Origin of the Kempt Road


The Kempt Road

The Kempt Road was named in honour of Sir James Kempt, Governor of Canada from 1828 to 1830. He was the instigator of this major project. This road was the first land link between the Saint Lawrence region and the Maritime Provinces and it brought many residents to the area who colonized small villages.

John MacNider, a important person in the region at the beginning of the 1800’s, was one of the promoters of this adventure.  It should be noted that Grand-Métis was the point of departure of  the Kempt Road. Well before the construction of this road, the voyage between  Quebec City and Saint John, New Brunswick was completed via the Portage. Following the war between Canada and the United States from 1812 to 1814, Canadian authorities decided it would be a strategic advantage to build a new route farther away from the American border. Constructed rapidly, it was the only route to the inland.

Following a personal request from the Governor in 1824, James Crawford was assigned to personally explore the valley. In a letter dated in 1829, Sir James Kempt informed Colonel York that an expedition under the command of  William McDonald would be organized in the Valley of the Matapedia and a second further inland, to the east of the Matapedia River. A report was then prepared by McDonald with the assistance of Robert Ferguson. William McDonald and the surveyor Frédéric Fournier were then able to begin planning the path of the Kempt Road from Grand-Métis to Officer’s Brook in Cross Point on the Restigouche River. This inland road would cover a distance of 98 miles.

Construction of the road began in 1830 under the supervision of  William McDonald and Major Wolfe. In June 1831, a tragic accident marked the construction. The surveyor Frédéric Fournier drowned while he was exploring a part of the Kempt Road between Lac Matapédia and Lac-au-Saumon; he was only 22 years old. A sector was completed in 1832, at a cost of 30 000 $. Far from being perfect, but nevertheless passable in certain sectors, this road was completed in the fall of 1832, but in reality, it was only partially completed. From Amqui to Restigouche, it was a succession of mud holes and   precipices. It was only finished in 1833.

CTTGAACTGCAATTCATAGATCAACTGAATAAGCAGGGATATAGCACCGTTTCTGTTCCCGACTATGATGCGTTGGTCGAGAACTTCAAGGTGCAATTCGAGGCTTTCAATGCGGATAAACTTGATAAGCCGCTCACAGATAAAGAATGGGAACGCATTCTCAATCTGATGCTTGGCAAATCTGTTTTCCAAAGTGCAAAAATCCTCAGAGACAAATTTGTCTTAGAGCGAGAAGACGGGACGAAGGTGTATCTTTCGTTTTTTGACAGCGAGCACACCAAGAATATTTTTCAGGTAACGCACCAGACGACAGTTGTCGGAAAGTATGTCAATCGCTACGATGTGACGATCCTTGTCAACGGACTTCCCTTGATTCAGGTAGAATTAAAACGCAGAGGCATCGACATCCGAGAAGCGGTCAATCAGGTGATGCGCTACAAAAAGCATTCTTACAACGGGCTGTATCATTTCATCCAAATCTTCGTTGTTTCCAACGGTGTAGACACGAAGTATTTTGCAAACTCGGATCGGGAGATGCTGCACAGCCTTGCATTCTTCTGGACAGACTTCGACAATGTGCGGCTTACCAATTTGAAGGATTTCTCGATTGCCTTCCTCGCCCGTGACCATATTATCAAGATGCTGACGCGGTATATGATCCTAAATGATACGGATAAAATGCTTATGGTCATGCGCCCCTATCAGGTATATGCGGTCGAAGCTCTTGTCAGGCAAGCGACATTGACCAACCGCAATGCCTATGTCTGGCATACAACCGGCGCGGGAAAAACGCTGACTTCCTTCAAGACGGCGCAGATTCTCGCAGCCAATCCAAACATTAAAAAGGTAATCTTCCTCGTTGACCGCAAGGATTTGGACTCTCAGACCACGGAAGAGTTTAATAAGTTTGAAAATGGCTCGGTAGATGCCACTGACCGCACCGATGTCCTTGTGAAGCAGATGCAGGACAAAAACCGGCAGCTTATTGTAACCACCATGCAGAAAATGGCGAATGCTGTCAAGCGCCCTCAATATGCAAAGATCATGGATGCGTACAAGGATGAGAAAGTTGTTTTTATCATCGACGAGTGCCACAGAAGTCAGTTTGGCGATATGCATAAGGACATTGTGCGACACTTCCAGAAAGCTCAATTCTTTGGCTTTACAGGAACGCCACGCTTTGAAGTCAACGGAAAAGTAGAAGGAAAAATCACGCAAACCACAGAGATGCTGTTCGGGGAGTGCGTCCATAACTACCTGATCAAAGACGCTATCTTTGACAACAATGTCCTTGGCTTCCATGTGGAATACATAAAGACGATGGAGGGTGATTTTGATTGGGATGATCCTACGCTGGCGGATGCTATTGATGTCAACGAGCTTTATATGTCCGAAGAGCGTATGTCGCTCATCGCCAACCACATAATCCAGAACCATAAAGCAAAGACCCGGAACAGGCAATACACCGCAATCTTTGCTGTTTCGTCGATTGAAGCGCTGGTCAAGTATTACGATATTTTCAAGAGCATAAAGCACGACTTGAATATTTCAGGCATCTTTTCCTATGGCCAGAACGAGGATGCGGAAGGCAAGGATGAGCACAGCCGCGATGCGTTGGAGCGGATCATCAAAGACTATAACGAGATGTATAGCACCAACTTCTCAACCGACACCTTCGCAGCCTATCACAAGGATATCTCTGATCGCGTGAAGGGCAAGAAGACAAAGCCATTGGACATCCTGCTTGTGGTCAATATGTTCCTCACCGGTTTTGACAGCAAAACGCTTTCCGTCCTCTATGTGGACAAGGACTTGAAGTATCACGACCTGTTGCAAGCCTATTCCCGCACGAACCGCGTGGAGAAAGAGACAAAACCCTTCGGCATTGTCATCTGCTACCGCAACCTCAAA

Over a long period of time and especially during the winter, dog sleds replaced horses for the delivery of mail. This gives you an idea of Kempt Road. Unfortunately, many travellers died on this road due to the cold and poor weather during expeditions. Many drowned when they attempted to cross the rivers. The government established four posts along the road to assist travellers. In 1839, Lieutenant J. W. Gordon prepared a detailed report. He traced the history of the road and gave a detailed description of the state of the road at the time.  Recommendations and suggestions were made to improve it.

Remains of the Kempt Road in Grand-Métis (photo Samuel Côté)

The end of the Kempt Road

Following numerous complaints by travellers concerning the condition of the Kempt Road, the government abandoned it in 1857. It was replaced by a new route from Causapscal to the Restigouche River and then along the Matapedia River. This road was named the Matapedia Road and it was completed in 1862. In spite of this, regional authorities hired gardians for the surveillance and maintenance of this road. The Kempt Road will remain alongside our  modern-day roads from Grand-Métis to Saint-Octave-de-Métis and Padoue forever, as a witness of our rich past.